After a grueling bout or a devastating loss, Dana White usually gives a fighter some space. The UFC president said he doesn't contact someone like that -- such as Robbie Lawler after his win at UFC 189 -- for around a month.
White won't have that luxury with Ronda Rousey following her history-changing UFC 193 knockout loss to Holly Holm. White said on the Joe Rogan Experience podcast this week that he and Rousey will meet next week face to face. He did not specify what the meeting will be about, but made it seem like it was something scheduled before she lost her women's bantamweight title to Holm.
If MMA comes up in their conversation, White said he won't be the one doing it.
"If she does, that's cool," he said. "If she wants to talk, we can talk. But I won't talk to her about it. I'll give her a month."
When that month is up, though, White expects Rousey to be raring to go. He thinks she'll undoubtedly want a rematch with Holm soon, much like Anderson Silva did when he was knocked out by Chris Weidman in 2013.
"She's the mentally strongest f*cking athlete I've ever met in my life," White said. "When she gets over this loss, she's going to be a savage, man. She was a maniac and a hard-worker when she was the best in the world. What's she going to be like now that she lost?"
Rogan asked White about when the rematch might happen, but he didn't know.
"We've gotta see where Ronda is at and we'll figure it out," White said. "Obviously, UFC 200 would be awesome."
White's excitement for that potential rematch, which Holm already expects, was nearly tangible.
"The thing that makes this fight great again is Holly Holm," he said. "Now everybody knows how talented Holly Holm is and that Holly Holm is legit and Holly Holm is a workhorse, too. Both these two are going to take the next few months, go back in, start working on sh-t, and they're going to clash again. And this second fight will be f*cking awesome."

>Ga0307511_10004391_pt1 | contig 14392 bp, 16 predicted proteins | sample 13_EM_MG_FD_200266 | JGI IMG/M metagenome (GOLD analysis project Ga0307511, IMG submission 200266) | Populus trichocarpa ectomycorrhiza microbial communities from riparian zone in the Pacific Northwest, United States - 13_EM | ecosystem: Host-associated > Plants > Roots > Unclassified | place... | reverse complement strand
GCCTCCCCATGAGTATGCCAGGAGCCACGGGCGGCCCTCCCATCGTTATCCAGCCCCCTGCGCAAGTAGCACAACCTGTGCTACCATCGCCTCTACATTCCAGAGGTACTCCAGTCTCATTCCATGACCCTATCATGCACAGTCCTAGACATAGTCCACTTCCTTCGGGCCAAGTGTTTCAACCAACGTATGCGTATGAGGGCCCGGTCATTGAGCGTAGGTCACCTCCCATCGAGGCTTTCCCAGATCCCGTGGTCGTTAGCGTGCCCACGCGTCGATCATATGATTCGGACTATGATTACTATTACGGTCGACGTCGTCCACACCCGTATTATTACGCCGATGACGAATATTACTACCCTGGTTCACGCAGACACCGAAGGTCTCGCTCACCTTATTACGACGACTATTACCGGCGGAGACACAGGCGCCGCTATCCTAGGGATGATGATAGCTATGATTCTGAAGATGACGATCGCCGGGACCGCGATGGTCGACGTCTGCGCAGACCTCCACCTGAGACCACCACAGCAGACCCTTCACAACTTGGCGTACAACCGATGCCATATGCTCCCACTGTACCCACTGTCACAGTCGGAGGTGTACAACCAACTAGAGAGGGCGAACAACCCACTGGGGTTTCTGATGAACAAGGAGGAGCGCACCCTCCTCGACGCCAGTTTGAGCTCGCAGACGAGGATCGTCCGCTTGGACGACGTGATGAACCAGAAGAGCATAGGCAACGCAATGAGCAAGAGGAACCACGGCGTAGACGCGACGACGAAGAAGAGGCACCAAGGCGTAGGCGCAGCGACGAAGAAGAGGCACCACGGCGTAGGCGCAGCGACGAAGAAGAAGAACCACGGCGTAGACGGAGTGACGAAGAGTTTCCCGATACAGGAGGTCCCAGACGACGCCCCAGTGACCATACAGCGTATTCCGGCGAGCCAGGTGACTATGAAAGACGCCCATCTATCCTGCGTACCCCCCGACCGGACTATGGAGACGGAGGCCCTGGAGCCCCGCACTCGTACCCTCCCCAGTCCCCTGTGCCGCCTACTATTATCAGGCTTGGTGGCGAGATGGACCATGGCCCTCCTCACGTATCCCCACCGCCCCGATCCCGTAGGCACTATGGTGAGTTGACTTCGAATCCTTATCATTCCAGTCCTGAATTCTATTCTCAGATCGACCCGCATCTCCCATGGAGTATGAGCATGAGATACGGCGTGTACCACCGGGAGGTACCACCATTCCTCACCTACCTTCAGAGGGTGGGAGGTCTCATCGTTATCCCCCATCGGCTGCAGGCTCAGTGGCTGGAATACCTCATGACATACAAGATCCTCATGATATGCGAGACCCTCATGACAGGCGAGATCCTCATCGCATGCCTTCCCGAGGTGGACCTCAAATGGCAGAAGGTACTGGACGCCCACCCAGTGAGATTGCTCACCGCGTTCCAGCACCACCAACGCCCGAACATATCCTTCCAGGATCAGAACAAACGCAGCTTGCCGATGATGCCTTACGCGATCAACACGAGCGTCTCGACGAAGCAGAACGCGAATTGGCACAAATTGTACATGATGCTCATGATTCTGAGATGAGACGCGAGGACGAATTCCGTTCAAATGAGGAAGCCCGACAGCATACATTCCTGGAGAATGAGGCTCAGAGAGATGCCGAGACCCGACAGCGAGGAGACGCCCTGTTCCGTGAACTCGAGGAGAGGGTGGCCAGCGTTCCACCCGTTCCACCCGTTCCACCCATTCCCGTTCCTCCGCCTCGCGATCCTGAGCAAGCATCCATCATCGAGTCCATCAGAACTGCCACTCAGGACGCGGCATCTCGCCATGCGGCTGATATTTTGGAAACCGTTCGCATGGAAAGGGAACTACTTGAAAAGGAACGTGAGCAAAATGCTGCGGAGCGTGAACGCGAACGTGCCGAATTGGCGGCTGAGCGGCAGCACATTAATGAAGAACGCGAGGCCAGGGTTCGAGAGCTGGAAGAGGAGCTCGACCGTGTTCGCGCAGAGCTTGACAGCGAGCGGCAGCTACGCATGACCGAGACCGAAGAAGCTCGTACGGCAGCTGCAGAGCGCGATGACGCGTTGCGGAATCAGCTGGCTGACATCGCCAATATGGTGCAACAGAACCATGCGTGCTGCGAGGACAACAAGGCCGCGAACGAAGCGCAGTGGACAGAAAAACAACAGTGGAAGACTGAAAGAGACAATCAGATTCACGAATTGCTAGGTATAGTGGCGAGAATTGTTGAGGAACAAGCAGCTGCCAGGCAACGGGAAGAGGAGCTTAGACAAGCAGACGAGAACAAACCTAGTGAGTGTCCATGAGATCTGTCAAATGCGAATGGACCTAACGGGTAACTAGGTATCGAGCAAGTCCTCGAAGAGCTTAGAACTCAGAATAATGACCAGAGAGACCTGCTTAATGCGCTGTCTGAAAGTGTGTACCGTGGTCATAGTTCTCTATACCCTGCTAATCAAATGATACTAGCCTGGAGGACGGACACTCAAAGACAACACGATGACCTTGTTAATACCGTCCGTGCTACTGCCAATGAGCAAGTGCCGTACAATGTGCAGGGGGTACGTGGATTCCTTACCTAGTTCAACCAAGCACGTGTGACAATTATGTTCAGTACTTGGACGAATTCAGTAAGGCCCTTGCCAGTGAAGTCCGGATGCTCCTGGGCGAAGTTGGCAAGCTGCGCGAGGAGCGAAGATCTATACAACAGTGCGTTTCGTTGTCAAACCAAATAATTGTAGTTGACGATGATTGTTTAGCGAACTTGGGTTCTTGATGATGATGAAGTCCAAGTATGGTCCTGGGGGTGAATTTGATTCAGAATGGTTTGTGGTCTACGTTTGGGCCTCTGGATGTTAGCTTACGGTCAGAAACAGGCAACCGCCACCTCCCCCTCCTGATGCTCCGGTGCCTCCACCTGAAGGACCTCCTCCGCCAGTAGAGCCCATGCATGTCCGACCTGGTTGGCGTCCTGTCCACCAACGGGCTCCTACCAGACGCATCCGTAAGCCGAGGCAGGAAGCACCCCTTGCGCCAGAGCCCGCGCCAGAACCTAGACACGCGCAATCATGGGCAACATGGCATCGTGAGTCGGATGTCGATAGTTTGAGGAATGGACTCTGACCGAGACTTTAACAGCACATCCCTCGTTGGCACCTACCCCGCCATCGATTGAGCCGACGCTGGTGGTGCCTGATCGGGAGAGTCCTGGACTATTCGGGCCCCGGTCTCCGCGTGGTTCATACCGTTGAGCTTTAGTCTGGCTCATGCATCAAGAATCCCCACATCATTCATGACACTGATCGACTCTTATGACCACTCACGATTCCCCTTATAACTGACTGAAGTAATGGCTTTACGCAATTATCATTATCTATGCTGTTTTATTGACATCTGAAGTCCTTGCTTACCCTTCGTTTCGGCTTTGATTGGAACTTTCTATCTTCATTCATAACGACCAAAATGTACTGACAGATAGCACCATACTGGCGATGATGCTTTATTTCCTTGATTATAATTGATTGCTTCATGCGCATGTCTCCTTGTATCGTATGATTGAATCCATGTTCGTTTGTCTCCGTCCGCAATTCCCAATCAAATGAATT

The UFC boss didn't go into great detail about why he thought Rousey lost, preferring to praise Holm. But he did mention all the obligations Rousey has -- from media to sponsors and beyond. White said she went the extra mile as champion. More than anyone else before her.
"Ronda Rousey did it better than anybody has ever done it," he said. "The amount of work, the amount of time she put in, how hard she trained, the things she would do. She didn't become a huge superstar for no reason. She worked at it."
White said Carla Esparza, the first UFC women's strawweight champion, was an example of someone who was uncomfortable with all the outside things needed when you hold the title. White said Esparza "started to freak out" when she won the belt and then was asked to do media and defend it again a few months later.
"It sucks a lot of energy out of you, man," White said. "Doing that stuff is very time consuming. You always have to be on. There's tons of preparation that goes into it. They travel that's needed to do it. It's a heavy workload when you become the champion."
White also addressed people on social media Saturday that were saying he would be upset after Holm beat Rousey. He said that is not the case at all and he was the one pushing for Holm to be the next title contender, because he felt like he was a tough matchup for Rousey.
"You get all the conspiracy weirdos that start talking about, all anybody wants to say is, 'Oh, I want to see Dana White's face after Holly Holm beat her,'" White said. "Two women are going in there. Ronda and Holly are going in there. Somebody is gonna win and somebody is gonna lose. Anybody who's stupid enough to think that I think somebody could win forever or somebody else couldn't win is ridiculous."
The prevailing thought for White leaving Melbourne, though, was about Holm, her game plan and her execution. She pulled off what most people thought she could not.
"Holly Holm fought the perfect fight last night," White said. "As you sit and just think about it through your head, she fought the perfect fight."